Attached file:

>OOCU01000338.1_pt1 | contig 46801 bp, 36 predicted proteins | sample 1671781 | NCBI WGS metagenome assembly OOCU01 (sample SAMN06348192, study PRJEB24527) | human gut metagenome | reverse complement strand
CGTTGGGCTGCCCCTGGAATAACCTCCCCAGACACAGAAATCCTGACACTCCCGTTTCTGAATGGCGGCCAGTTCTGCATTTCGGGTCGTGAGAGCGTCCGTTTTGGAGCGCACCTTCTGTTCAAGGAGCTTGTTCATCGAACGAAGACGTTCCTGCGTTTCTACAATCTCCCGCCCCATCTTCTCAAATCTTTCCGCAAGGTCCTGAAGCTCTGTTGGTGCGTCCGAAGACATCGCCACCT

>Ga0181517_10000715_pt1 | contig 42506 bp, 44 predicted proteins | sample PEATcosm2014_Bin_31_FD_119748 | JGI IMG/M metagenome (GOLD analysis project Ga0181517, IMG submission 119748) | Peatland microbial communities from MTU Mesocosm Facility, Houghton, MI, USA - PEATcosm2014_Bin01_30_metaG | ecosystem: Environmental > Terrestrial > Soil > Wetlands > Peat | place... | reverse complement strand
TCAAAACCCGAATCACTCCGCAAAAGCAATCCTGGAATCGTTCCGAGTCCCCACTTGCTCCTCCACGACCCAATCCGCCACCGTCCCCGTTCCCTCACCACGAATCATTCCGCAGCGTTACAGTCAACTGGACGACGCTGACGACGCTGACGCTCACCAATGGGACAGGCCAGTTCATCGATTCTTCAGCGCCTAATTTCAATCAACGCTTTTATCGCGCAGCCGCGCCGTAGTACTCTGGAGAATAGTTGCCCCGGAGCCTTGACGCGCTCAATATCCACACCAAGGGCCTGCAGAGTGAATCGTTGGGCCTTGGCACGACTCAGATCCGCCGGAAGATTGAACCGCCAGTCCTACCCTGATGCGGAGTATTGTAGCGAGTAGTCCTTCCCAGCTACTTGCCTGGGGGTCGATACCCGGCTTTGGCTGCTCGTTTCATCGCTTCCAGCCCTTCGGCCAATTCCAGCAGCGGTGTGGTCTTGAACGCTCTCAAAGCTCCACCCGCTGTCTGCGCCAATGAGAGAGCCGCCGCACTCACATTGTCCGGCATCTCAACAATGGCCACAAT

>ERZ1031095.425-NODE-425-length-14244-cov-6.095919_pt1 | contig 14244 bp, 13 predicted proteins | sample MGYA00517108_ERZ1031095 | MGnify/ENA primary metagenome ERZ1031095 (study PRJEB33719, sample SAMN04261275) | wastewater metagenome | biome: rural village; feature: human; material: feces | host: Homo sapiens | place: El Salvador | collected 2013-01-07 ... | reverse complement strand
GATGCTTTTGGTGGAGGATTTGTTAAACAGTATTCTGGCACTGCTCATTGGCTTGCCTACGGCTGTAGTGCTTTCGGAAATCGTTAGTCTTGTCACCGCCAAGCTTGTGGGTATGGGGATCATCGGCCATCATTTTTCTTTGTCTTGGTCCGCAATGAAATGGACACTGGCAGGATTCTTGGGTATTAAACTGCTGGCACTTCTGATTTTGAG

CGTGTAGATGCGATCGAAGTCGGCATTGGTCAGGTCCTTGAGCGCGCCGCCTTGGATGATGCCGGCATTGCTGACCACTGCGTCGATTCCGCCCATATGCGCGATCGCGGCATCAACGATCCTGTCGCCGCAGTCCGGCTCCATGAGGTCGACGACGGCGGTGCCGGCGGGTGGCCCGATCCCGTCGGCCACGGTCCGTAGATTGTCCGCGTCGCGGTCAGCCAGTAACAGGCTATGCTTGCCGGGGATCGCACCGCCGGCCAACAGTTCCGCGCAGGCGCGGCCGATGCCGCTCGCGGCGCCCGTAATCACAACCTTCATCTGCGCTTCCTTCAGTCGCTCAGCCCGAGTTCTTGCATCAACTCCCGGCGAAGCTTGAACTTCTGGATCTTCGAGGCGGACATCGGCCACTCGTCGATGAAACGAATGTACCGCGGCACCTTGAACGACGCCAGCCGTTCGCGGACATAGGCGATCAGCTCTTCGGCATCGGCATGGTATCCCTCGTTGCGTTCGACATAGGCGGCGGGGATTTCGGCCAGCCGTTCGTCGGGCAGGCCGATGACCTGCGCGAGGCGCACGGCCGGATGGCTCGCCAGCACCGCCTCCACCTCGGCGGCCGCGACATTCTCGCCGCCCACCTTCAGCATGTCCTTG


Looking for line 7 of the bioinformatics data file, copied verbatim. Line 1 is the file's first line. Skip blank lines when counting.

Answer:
CGTGTAGATGCGATCGAAGTCGGCATTGGTCAGGTCCTTGAGCGCGCCGCCTTGGATGATGCCGGCATTGCTGACCACTGCGTCGATTCCGCCCATATGCGCGATCGCGGCATCAACGATCCTGTCGCCGCAGTCCGGCTCCATGAGGTCGACGACGGCGGTGCCGGCGGGTGGCCCGATCCCGTCGGCCACGGTCCGTAGATTGTCCGCGTCGCGGTCAGCCAGTAACAGGCTATGCTTGCCGGGGATCGCACCGCCGGCCAACAGTTCCGCGCAGGCGCGGCCGATGCCGCTCGCGGCGCCCGTAATCACAACCTTCATCTGCGCTTCCTTCAGTCGCTCAGCCCGAGTTCTTGCATCAACTCCCGGCGAAGCTTGAACTTCTGGATCTTCGAGGCGGACATCGGCCACTCGTCGATGAAACGAATGTACCGCGGCACCTTGAACGACGCCAGCCGTTCGCGGACATAGGCGATCAGCTCTTCGGCATCGGCATGGTATCCCTCGTTGCGTTCGACATAGGCGGCGGGGATTTCGGCCAGCCGTTCGTCGGGCAGGCCGATGACCTGCGCGAGGCGCACGGCCGGATGGCTCGCCAGCACCGCCTCCACCTCGGCGGCCGCGACATTCTCGCCGCCCACCTTCAGCATGTCCTTG